As we (or our kids) get ready to go back to school, primary schools in Russia are making headlines around the world because of a new addition to their curriculum: chess. Yes, you read that right. Starting this school year, every primary school student in Russia will take a course in chess - not as an elective, either. Those chess classes are compulsory. You might think that Russian kids have to learn how to play chess because Russia and chess have enjoyed a longstanding, mutually beneficial relationship. After all, Russia gave us some of the world's greatest chess players and, during the Soviet era, chess was that regime's path to glory. But that's not why chess is now compulsory in Russian schools. The reason is science. Playing chess helps develop critical thinking and problem-solving skills. An adept player will approach the game with the same processes a scientist uses to make new discoveries. First, the chess player (and scientist) will study the body of existing literature - and, when we say study, we don't mean just read it over or skim for highlights. They will look for gaps in the knowledge and formulate theories, which they will then test. Often, scientists and chess players will use a part of a theory as a jumping-off point and go in a completely different direction than the original hypothesis, or in several different directions all at once, like Mendel did by cross-breeding peas. And chess players... If you know anything about chess, you know what an Open Game is: any game that starts with 1. e4 e5 - both White and Black advancing their kings' pawns two squares for a confrontation at the board's centre. From there, the game affords each player a host of openings, gambits, responses, attacks and defences, all of which were tried and retried, tested and found to have merit. Thus, they were given names - the Philidor Defence, the Ruy Lopez and many others, and added to the chess canon. If chess (and science) were just about replicating past masters' moves/experiments, we wouldn't have an ever-growing body of knowledge. There'd be no new discoveries, no new move combinations and no advancement of either discipline. Isn't it good, then, that chess is considered a science?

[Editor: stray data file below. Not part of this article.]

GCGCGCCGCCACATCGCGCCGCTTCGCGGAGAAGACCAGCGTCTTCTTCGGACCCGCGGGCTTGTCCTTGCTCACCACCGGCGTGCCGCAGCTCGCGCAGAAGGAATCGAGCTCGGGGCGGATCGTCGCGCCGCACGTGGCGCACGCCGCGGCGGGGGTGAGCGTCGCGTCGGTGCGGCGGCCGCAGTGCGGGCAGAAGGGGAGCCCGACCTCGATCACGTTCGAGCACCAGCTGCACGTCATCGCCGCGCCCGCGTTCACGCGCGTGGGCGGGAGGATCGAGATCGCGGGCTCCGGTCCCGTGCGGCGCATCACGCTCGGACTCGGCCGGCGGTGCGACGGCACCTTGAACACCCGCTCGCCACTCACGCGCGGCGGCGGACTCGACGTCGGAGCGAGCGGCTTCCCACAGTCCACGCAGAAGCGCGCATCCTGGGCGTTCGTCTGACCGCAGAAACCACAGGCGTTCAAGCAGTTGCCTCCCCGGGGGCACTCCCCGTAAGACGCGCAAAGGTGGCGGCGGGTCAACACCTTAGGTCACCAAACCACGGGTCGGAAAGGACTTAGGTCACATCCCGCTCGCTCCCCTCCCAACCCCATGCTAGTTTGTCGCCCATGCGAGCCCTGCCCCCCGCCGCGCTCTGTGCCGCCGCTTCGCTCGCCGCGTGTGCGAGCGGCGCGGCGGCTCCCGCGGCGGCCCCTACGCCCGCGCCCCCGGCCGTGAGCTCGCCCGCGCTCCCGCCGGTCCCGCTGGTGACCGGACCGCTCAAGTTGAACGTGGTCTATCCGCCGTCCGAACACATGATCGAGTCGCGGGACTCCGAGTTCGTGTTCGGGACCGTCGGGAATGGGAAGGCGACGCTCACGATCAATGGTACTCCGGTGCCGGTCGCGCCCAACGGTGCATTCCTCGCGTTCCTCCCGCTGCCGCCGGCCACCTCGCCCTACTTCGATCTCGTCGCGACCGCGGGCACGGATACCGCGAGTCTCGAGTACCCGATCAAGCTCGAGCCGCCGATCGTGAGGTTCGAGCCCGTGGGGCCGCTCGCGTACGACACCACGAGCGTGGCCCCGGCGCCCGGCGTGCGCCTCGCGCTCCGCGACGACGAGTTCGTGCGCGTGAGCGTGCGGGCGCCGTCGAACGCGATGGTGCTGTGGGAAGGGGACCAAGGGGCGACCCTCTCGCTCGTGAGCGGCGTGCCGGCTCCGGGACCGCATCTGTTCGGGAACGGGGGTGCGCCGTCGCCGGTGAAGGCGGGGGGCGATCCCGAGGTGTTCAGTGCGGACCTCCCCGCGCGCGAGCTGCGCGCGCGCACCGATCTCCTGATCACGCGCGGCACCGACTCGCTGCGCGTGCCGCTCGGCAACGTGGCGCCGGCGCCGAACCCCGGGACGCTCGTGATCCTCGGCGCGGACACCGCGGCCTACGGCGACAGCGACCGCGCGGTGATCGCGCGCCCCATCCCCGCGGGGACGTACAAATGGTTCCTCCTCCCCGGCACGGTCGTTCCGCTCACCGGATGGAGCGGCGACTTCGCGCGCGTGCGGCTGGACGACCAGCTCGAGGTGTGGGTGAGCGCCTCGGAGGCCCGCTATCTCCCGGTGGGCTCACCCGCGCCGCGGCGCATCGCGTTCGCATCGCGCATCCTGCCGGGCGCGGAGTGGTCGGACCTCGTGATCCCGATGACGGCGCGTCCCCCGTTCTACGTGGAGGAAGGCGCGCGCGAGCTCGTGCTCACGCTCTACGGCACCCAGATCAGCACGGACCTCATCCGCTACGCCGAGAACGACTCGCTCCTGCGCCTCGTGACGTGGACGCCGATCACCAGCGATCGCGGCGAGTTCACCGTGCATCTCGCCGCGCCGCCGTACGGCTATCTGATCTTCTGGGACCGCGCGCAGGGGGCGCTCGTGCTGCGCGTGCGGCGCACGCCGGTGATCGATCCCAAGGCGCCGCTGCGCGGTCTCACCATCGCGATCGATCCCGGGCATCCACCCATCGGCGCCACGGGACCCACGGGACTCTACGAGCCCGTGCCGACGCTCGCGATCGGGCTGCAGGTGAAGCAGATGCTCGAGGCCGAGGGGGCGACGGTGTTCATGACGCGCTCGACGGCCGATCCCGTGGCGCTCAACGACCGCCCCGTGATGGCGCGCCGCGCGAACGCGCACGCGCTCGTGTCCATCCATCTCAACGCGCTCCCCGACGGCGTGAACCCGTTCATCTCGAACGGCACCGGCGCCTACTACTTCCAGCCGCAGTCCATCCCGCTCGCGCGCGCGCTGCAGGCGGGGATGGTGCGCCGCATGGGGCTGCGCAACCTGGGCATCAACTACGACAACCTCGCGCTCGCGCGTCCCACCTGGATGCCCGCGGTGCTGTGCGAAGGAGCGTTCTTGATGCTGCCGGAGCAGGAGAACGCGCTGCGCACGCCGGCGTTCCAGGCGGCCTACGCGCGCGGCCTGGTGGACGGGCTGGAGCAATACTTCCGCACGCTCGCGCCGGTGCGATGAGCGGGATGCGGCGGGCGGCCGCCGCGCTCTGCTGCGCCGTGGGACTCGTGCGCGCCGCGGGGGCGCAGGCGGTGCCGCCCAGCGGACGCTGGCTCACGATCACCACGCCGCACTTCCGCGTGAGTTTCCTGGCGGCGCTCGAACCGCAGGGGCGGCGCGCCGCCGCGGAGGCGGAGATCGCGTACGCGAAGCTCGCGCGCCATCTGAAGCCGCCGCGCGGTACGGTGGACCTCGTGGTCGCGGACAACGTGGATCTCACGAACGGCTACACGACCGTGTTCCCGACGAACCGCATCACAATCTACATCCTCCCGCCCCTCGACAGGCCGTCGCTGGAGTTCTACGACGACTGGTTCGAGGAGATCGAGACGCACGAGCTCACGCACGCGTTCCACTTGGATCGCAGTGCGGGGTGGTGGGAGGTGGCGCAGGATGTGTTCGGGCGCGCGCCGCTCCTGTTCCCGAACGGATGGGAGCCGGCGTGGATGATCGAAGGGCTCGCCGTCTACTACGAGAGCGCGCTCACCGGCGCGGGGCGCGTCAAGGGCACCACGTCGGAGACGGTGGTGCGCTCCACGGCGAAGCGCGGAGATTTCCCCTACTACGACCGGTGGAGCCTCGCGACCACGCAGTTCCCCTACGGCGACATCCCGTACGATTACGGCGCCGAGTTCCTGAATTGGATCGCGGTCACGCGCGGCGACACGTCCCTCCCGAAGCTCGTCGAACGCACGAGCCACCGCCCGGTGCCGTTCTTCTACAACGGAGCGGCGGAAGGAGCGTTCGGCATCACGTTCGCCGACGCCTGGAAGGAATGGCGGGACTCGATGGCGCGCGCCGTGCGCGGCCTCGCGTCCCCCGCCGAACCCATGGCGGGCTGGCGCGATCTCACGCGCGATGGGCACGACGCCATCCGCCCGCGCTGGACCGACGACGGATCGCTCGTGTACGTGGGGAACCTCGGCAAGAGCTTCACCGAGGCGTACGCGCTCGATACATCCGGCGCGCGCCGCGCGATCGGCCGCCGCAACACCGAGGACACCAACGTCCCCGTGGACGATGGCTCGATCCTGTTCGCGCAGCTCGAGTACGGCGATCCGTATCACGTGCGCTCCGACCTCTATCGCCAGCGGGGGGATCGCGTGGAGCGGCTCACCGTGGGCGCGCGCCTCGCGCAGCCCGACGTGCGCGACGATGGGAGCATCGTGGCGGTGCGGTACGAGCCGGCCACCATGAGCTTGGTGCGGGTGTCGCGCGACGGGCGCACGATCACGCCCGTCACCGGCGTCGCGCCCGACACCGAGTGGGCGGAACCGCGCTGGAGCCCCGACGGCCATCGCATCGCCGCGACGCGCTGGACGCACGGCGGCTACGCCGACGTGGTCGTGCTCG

Chess as an Art
Pattern recognition is one of the less-talked-about cognitive skills; it's one that both creators of art and chess players use to advance their technique. Pattern recognition isn't just a matter of finding patterns and recognising their significance, it entails using detected patterns to determine what might happen next. A sculptor might visualise how their piece would look if a few more millimetres were shaved off here or there while a chess player would calculate their opponent's response to an unexpected move rather than the likely anticipated one. Visualisation is another skill chess players and artists work assiduously to hone. To the casual observer, a painter chooses their tones and hues arbitrarily, unaware that the artist is trying their best to commit what they see in their mind's eye onto the canvas. And anyone watching an artist at work selects the brushes used to apply the paint probably thinks the choice is based on size or utility, with no idea that each brush creates a different on-canvas effect. That same observer might be just as befuddled by watching a chess game. Why move the rook only two squares when sweeping it across the board could capture an opponent's piece? Why pull a piece back when the object of the game is to attack? Because duelling chess players do the same thing that artists do. They have a vision of how the game should play out and they execute every strategy and deploy every tactic needed to make that vision a reality. Except that, for chess players, the canvas is constantly shifting and the already-applied paint remains fluid, so they must perpetually adjust their mental picture to the current status of their canvas - the chessboard. For all the traits that artists and chess players share, still, no one could rightly call chess an art. There is a connection between art and chess, though. Would you care to discover it for yourself?